24 Hour HOTLINE

  1. Home
  2. News
  3. Report: One Million Riverside...

Report: One Million Riverside County Residents Accessed Health, Human Services in 20/21

For Immediate Release
Nov. 29, 2021

Media contact:
Gene Kennedy, Senior Public Information Specialist
(951) 203-0343, gkennedy@rivco.org

Report: One Million Riverside County Residents Accessed Health, Human Services in 20/21
DPSS director says pandemic reinforced partnerships and mission to serve in an extraordinary time 

RIVERSIDE COUNTY, Calif.—While the global pandemic upended lives and disrupted economies, the Department of Public Social Services (DPSS) provided one million Riverside County residents with access to health, housing, and human services, according to a 20/21 annual report released this week.

“The stories of resiliency, restoration and courage in this report are portraits of real people and what we can accomplish together,” said Sayori Baldwin, assistant county executive officer and director of Riverside County DPSS, which serves the nation’s tenth most-populous county.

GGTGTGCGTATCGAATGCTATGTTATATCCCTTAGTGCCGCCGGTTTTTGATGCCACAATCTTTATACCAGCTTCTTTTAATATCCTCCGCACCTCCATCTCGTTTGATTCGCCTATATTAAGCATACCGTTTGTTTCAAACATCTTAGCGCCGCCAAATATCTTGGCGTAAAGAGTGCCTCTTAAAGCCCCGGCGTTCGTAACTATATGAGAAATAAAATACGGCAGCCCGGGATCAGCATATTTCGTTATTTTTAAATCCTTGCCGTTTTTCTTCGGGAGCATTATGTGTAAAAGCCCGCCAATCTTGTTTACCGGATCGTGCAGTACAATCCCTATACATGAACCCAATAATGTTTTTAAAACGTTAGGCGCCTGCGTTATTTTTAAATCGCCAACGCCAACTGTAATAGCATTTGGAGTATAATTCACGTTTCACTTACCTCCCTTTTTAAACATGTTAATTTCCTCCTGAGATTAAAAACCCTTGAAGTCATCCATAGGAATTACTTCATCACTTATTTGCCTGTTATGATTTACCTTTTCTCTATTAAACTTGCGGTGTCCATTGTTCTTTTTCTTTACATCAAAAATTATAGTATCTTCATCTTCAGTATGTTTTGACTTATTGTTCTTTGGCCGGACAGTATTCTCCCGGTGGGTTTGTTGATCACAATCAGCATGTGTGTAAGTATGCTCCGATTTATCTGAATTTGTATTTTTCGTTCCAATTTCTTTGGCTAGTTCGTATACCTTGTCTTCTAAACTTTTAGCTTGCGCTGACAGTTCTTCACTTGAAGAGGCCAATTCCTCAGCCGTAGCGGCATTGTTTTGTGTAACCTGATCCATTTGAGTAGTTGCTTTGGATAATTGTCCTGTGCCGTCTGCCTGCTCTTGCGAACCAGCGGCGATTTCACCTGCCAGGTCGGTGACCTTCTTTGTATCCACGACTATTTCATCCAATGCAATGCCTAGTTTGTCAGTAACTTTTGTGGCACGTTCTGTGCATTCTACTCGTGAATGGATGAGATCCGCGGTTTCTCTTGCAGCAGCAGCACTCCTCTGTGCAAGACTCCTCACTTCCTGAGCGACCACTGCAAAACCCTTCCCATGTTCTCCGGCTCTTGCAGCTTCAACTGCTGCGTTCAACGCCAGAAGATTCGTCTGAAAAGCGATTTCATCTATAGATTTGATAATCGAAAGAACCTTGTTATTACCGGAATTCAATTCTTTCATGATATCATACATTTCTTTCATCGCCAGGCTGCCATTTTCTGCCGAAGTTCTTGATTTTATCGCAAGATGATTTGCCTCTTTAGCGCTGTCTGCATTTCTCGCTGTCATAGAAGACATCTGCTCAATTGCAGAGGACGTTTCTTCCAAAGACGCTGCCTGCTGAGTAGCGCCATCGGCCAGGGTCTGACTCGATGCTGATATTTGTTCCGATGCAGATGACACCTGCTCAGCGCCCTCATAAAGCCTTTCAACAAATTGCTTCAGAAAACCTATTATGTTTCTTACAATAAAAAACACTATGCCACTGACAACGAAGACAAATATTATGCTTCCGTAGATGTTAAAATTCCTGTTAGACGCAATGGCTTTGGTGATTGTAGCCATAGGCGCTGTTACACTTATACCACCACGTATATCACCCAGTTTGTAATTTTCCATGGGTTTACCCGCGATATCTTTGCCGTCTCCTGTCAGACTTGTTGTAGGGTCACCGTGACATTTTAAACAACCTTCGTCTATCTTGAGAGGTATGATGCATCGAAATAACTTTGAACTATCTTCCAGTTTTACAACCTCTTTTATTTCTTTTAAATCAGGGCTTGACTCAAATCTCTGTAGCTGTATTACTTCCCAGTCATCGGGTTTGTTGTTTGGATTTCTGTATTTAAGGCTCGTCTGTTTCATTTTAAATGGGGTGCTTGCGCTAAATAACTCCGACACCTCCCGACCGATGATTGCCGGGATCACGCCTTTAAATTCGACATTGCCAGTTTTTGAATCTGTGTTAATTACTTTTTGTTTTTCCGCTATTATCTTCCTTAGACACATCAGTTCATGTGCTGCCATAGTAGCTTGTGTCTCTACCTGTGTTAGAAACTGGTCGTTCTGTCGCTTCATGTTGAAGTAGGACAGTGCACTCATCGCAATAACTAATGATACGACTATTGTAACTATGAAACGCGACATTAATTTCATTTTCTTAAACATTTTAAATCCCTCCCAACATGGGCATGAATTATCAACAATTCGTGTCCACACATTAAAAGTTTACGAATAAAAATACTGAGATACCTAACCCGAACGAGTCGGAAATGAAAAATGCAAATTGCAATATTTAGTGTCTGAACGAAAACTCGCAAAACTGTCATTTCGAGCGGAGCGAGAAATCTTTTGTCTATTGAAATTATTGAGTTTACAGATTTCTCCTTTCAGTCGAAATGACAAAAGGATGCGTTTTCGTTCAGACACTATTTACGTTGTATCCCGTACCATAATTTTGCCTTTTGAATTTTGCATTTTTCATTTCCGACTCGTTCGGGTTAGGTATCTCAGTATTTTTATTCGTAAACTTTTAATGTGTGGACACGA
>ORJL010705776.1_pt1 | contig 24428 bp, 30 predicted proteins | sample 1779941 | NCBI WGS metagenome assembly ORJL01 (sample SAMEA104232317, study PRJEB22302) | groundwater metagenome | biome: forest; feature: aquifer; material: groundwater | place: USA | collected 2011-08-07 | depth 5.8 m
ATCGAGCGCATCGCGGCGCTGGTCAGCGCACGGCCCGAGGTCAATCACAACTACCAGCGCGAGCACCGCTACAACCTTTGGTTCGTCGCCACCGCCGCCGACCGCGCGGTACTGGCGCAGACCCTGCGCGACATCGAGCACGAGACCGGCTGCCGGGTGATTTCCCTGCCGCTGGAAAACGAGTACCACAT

The new report highlights the role California’s biggest anti-hunger program, CalFresh plays in meeting the nutritional needs of local low-income children and adults. Formerly called ‘food stamps,’ the CalFresh program also generates more than $1 billion in annual economic activity for Riverside County grocers, farmers markets and eateries.

As one of California’s ‘grayest’ counties, the report offers insight into how Adult Services and partners are positioning Riverside County to meet the needs of its aging and elderly populations. The report introduces seniors like Virginia, an octogenarian, veteran, and retired teacher who was on the verge of losing her home when she found help through Adult Services and Office on Aging.

The 60-page report also introduces local resource (foster) families, public and community partners who collaborate with Children’s Services to create the best outcomes and experiences for children in care. Special segments spotlight collaboratives such as the Quality Parenting Initiative, and volunteers in the courts who mentor some of the county’s most at-risk foster youth to graduation and brighter futures.

“We believe in the power and importance of partnerships to accomplish our mission,” Baldwin said. “In the year ahead, we will maintain our focus on prevention and early intervention, reducing barriers and increasing access to resources that strengthen the health, independence, and wellbeing of all communities and individuals in Riverside County.”

The public can read the 20/21 annual report here: https://tinyurl.com/3c79sb4c.

# # #

24 Hour HOTLINE